orator Is believed to be a solution or
somo of the difficulties usually met
with In that rospocL Tho constitu
tion provides that tho orator shall bo
"chosen by a committee of five mem
bers of tho claBB of whom one shall bo
chairman, which committeo shall bo
oloctcd'.by the class at the regular
election pf officers for the second se
mestor pf tho senior year.
Divide the Class,
Article four' of thd constitution p'ro
vldes for a unique supervision of tho
members' of the class. The first sec
tion"' states that "thfc claBS Bhal he di
vided alphabetically into groups of
Junior Prom Chairman Appoints Men
to 8peclal Places.
Subcommittees for tho Junior prom
were announced yesterday by Chair
man Hathaway. The dance Is to bo
held February 4 at the Lincoln hotel.
Tho appointments follow:
MubIc Krause, White, Miss Hyder.
Decorations Bell, Smith, Miss
Refreshments Reld, White, Miss
Special Entertainment Frlcks,
Thomas, Miss Guthrie.
RELAY RACES WILL BE THE FEATURES
8chools of Valley to Join in Making
Big Meet a 8uccess With
year In westorn athlotlcs, and Nebras
ka is planning on Bonding a full representation.
LECTURE8 TO 8TUDENT8.
RED LETTER DAY" IS HERE.
Men to Solicit Members Dined in Tem
At a dinner in the basement of the
Temple at' which about forty were
present last evening, the Y. M. C. A.
campaign for new members was start
ed. "Red Letter Day," as it Is called,
will close tomorrow evening, at which
tlmo the association expects to have
at least three hundred now names to
add to Us mmbershlp roll.
At Iho supper last evening several
addresses were made. S. A. Mahood
spoke on "Benefit to Individual Solici
tors," Dale McDonald on "Fraternity
Men in the Y. M. C. A." His talk also
dealt with the subject of athletic ex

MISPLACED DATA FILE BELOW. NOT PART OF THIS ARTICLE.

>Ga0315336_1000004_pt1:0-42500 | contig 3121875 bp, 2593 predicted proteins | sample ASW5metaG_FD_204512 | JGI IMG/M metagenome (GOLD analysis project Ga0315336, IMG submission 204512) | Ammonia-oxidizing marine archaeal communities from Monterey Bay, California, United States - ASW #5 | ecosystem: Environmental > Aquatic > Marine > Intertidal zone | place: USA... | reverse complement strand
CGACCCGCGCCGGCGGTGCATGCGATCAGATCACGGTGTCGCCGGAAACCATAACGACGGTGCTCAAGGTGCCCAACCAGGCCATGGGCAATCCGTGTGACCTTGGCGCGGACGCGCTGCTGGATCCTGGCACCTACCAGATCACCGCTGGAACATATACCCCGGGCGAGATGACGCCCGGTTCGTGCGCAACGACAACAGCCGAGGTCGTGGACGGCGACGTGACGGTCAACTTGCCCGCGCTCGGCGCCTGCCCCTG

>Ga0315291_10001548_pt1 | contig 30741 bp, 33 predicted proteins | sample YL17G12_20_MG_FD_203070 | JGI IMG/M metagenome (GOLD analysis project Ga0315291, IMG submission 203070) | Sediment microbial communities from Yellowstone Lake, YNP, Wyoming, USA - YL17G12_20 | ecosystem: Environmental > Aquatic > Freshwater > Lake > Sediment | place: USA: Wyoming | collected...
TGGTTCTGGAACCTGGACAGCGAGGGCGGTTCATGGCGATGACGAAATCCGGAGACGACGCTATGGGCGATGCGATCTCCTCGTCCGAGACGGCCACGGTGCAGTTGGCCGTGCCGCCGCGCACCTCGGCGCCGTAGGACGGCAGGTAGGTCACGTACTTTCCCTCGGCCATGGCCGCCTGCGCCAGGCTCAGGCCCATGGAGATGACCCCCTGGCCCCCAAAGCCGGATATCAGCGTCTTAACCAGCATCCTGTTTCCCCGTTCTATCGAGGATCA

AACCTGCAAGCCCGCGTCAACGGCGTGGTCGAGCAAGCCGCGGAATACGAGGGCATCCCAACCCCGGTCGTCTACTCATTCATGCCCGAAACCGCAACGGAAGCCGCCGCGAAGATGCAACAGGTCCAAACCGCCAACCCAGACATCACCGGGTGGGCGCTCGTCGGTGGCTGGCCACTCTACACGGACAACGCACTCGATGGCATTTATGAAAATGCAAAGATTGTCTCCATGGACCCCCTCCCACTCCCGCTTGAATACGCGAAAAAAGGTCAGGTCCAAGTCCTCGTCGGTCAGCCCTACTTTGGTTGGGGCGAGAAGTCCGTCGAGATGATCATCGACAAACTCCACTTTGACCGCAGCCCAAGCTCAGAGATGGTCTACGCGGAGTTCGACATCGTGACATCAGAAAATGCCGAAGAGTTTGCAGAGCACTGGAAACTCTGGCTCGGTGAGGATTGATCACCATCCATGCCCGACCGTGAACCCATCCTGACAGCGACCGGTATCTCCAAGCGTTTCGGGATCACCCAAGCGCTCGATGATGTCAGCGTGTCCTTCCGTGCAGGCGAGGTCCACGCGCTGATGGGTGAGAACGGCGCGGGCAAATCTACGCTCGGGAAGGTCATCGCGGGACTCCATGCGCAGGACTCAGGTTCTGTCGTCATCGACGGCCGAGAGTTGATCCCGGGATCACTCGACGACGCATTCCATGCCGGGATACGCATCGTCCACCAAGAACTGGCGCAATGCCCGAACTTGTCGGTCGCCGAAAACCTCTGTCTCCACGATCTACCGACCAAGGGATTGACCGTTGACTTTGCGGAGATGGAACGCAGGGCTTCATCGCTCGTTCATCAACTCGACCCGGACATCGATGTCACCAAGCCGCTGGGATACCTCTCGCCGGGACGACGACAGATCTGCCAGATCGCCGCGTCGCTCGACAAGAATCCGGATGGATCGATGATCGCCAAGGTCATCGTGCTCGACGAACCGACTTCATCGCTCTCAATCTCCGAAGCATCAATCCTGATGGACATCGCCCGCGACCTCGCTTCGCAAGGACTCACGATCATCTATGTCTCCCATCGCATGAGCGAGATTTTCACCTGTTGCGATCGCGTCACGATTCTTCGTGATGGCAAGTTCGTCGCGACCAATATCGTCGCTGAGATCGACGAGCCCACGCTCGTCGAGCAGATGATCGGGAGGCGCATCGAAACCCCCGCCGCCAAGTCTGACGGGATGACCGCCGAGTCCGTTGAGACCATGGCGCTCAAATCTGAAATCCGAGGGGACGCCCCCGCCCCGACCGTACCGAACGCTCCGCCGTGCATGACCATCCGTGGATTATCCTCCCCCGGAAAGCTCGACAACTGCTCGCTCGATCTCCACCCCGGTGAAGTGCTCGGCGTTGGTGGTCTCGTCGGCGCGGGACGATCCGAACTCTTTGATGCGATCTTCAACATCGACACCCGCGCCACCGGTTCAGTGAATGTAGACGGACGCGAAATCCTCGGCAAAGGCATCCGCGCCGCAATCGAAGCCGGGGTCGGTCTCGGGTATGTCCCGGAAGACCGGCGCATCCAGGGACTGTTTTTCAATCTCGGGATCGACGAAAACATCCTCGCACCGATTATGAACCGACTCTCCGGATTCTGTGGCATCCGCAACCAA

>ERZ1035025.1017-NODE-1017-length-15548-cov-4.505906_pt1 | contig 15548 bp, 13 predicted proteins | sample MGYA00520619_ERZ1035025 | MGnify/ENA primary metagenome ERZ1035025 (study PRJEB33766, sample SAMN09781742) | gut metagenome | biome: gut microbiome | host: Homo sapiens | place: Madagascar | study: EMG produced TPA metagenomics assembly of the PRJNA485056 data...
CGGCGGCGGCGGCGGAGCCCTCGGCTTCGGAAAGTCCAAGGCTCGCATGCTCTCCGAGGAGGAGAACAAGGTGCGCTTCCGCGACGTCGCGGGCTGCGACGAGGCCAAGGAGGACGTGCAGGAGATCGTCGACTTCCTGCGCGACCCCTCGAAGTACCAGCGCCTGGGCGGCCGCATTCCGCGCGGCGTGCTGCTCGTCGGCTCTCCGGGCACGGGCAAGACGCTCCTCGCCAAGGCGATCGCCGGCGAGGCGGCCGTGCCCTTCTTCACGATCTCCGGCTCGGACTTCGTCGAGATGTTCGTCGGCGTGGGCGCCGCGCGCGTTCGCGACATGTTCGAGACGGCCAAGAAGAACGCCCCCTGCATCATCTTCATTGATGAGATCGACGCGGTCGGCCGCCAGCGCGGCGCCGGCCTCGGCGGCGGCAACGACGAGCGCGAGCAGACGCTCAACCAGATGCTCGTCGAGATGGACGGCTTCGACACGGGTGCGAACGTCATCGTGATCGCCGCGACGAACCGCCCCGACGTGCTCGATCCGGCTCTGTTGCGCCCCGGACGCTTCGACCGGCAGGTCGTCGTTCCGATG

perience and cloa nlivlng. J. L. Der
Kluderon talked on "ReaEons Why
Qno Should Join," and Joseph and L.
J. March, 1901, one time president of
the association, enlarged upon some
of tho things that had already been
Tho association at Nebraska now
ranks third among the associations of
.tills country In momhershlp. Yale
ranks first, with Illinois Hecond. The
campaign tomorrow is carrlod on un
der the direction of V. S. Culver,
1910, who Is chairman of the member
CADETS TO ACT A8 FIREMEN.
Battalion at Washington to Be Trained
to Be Brave Fire-Fighters.
Tho university of Washington ca
dots will bo firemen, as well aB sol
diers, If the plans of Frank H. Lord,
curator of buildings and grounds, ma
terallize. It Is his idea to use' the
freshman cadet corps as an organized
force With which to fight fires on tho
campus. This project Is only under
consideration, but It Is not at all un
likely that It will bo adopted.
Tho exposition flro department has
been ronjpved, but by means of fire
extinguishers and supplies of water In
every building tho protection 1b
thought sufficient. Thore will ho no
flro Btatlon on the campus, since each
building has sufficient flroflghtlng up-
paVatUB within Itself; all roqulred is
to get poisons to take tho places of
danger In time. Bach building has
two or. more chomlcal extinguishers;
(1bo in every building there are at
leaBt two standplpes with plenty
of hbse and a good head of wator, by
which It Is possible to flood any of the
buildings. Requisitions have been